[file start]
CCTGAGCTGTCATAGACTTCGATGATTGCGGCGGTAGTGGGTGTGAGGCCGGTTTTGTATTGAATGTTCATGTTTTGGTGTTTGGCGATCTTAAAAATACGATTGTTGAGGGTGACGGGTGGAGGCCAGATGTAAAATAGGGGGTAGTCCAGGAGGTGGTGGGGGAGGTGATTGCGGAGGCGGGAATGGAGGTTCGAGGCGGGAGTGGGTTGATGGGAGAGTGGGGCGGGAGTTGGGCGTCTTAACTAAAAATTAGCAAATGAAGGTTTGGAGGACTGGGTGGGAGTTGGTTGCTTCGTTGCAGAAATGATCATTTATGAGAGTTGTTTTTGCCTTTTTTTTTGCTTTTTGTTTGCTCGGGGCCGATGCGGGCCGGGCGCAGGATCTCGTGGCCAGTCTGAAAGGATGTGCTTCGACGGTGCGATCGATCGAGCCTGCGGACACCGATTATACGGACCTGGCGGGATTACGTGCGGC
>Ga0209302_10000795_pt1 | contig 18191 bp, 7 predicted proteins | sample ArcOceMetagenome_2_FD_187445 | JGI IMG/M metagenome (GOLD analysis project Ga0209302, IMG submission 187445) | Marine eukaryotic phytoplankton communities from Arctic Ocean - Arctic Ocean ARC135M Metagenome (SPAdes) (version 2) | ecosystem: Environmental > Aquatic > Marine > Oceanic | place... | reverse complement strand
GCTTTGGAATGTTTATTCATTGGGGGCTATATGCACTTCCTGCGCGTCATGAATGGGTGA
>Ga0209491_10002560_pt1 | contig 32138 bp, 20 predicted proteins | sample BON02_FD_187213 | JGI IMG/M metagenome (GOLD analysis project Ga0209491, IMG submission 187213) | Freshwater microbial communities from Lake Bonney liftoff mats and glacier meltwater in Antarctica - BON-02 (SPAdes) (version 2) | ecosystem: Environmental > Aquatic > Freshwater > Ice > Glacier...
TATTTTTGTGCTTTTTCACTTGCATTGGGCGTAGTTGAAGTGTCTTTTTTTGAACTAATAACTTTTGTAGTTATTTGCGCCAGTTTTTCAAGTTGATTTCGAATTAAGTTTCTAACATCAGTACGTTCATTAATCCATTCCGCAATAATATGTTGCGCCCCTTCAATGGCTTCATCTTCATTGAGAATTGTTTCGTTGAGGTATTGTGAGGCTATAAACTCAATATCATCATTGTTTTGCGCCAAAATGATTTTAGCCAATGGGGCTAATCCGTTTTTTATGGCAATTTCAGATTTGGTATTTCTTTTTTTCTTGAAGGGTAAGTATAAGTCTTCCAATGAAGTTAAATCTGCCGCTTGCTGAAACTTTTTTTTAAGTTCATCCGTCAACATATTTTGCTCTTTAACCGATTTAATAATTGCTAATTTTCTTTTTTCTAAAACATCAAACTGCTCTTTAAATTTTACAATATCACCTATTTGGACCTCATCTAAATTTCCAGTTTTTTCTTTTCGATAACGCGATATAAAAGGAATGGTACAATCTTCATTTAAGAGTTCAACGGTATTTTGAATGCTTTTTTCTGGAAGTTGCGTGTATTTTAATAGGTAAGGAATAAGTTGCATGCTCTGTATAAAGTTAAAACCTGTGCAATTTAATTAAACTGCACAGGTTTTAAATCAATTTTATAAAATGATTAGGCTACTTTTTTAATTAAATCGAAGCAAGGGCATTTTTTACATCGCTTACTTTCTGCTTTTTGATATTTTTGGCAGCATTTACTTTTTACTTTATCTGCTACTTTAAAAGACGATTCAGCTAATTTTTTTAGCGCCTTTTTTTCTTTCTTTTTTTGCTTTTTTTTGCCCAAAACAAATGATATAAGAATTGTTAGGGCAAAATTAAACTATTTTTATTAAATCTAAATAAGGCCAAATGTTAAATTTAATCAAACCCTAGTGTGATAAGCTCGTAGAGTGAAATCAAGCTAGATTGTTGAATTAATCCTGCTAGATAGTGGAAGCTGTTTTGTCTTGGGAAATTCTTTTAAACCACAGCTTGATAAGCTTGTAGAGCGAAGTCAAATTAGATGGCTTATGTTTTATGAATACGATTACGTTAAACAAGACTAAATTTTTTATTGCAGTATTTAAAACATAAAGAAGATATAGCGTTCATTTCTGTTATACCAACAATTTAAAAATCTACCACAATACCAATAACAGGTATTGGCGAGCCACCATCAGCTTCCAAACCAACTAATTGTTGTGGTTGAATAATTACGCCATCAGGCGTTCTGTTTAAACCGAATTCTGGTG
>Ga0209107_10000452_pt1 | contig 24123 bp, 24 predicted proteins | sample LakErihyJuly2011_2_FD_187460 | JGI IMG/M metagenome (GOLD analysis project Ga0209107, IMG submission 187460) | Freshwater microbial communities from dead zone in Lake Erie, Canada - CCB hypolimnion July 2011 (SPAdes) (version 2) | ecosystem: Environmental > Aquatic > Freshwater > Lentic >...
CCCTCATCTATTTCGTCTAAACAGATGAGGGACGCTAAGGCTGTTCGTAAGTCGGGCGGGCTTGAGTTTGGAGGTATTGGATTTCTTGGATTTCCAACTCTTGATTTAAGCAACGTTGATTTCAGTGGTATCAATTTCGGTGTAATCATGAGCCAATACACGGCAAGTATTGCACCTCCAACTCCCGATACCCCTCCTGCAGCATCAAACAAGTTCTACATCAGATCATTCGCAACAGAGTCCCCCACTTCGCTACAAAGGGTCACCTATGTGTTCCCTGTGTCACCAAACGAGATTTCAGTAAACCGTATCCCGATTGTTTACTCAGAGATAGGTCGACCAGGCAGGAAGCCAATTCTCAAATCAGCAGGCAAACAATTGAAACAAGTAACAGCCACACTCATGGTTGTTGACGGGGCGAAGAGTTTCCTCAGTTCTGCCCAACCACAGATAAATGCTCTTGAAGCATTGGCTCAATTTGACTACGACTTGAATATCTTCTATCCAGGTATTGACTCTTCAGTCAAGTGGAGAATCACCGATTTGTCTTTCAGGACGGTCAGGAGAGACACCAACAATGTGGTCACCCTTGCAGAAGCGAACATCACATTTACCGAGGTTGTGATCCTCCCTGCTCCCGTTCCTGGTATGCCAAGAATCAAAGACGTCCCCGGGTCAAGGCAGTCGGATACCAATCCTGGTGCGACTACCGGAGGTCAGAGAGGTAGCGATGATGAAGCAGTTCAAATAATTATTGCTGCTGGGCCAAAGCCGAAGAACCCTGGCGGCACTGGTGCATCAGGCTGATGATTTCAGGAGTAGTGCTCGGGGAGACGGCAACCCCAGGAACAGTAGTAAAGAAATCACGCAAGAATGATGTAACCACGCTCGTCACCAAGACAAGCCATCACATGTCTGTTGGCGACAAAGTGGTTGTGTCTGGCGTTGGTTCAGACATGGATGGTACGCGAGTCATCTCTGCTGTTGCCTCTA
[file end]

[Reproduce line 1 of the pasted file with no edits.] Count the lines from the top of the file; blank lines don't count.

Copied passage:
CCTGAGCTGTCATAGACTTCGATGATTGCGGCGGTAGTGGGTGTGAGGCCGGTTTTGTATTGAATGTTCATGTTTTGGTGTTTGGCGATCTTAAAAATACGATTGTTGAGGGTGACGGGTGGAGGCCAGATGTAAAATAGGGGGTAGTCCAGGAGGTGGTGGGGGAGGTGATTGCGGAGGCGGGAATGGAGGTTCGAGGCGGGAGTGGGTTGATGGGAGAGTGGGGCGGGAGTTGGGCGTCTTAACTAAAAATTAGCAAATGAAGGTTTGGAGGACTGGGTGGGAGTTGGTTGCTTCGTTGCAGAAATGATCATTTATGAGAGTTGTTTTTGCCTTTTTTTTTGCTTTTTGTTTGCTCGGGGCCGATGCGGGCCGGGCGCAGGATCTCGTGGCCAGTCTGAAAGGATGTGCTTCGACGGTGCGATCGATCGAGCCTGCGGACACCGATTATACGGACCTGGCGGGATTACGTGCGGC